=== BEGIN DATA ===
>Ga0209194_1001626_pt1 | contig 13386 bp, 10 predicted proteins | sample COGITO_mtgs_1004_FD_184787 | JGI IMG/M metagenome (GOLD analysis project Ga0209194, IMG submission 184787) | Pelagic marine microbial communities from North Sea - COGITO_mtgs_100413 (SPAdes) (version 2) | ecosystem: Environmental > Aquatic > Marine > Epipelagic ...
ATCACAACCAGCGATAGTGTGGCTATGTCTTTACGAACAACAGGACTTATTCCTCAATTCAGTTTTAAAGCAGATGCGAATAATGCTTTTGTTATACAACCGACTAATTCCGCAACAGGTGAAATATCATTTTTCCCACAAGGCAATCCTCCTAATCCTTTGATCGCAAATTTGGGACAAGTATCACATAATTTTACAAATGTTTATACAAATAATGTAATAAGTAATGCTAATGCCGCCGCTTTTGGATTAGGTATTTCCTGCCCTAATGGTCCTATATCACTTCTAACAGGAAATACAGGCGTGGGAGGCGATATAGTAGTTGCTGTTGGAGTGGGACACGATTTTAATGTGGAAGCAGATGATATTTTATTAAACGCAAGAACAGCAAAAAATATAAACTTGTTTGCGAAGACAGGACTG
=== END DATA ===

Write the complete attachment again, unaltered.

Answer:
>Ga0209194_1001626_pt1 | contig 13386 bp, 10 predicted proteins | sample COGITO_mtgs_1004_FD_184787 | JGI IMG/M metagenome (GOLD analysis project Ga0209194, IMG submission 184787) | Pelagic marine microbial communities from North Sea - COGITO_mtgs_100413 (SPAdes) (version 2) | ecosystem: Environmental > Aquatic > Marine > Epipelagic ...
ATCACAACCAGCGATAGTGTGGCTATGTCTTTACGAACAACAGGACTTATTCCTCAATTCAGTTTTAAAGCAGATGCGAATAATGCTTTTGTTATACAACCGACTAATTCCGCAACAGGTGAAATATCATTTTTCCCACAAGGCAATCCTCCTAATCCTTTGATCGCAAATTTGGGACAAGTATCACATAATTTTACAAATGTTTATACAAATAATGTAATAAGTAATGCTAATGCCGCCGCTTTTGGATTAGGTATTTCCTGCCCTAATGGTCCTATATCACTTCTAACAGGAAATACAGGCGTGGGAGGCGATATAGTAGTTGCTGTTGGAGTGGGACACGATTTTAATGTGGAAGCAGATGATATTTTATTAAACGCAAGAACAGCAAAAAATATAAACTTGTTTGCGAAGACAGGACTG